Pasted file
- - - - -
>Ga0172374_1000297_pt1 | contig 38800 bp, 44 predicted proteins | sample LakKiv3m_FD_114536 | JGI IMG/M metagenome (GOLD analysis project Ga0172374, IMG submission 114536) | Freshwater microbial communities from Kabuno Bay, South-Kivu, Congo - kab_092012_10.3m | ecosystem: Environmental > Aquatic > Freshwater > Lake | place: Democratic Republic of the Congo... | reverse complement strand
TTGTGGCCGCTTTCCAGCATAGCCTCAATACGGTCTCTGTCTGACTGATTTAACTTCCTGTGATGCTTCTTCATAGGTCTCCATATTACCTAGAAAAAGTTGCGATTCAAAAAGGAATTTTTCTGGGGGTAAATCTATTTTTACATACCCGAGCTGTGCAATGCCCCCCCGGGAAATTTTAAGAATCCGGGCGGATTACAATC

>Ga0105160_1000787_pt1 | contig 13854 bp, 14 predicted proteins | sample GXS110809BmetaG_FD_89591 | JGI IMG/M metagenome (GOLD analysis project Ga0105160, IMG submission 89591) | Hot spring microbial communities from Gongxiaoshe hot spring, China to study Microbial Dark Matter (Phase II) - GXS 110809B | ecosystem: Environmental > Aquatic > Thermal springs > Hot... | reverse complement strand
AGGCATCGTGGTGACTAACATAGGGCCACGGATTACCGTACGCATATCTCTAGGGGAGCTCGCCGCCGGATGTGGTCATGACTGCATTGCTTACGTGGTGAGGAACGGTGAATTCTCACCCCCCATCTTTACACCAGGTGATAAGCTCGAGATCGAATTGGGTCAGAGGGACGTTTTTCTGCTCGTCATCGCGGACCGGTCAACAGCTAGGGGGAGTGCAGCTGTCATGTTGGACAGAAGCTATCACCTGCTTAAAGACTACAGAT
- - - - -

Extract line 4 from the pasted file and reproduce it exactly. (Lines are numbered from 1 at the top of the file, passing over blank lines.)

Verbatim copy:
AGGCATCGTGGTGACTAACATAGGGCCACGGATTACCGTACGCATATCTCTAGGGGAGCTCGCCGCCGGATGTGGTCATGACTGCATTGCTTACGTGGTGAGGAACGGTGAATTCTCACCCCCCATCTTTACACCAGGTGATAAGCTCGAGATCGAATTGGGTCAGAGGGACGTTTTTCTGCTCGTCATCGCGGACCGGTCAACAGCTAGGGGGAGTGCAGCTGTCATGTTGGACAGAAGCTATCACCTGCTTAAAGACTACAGAT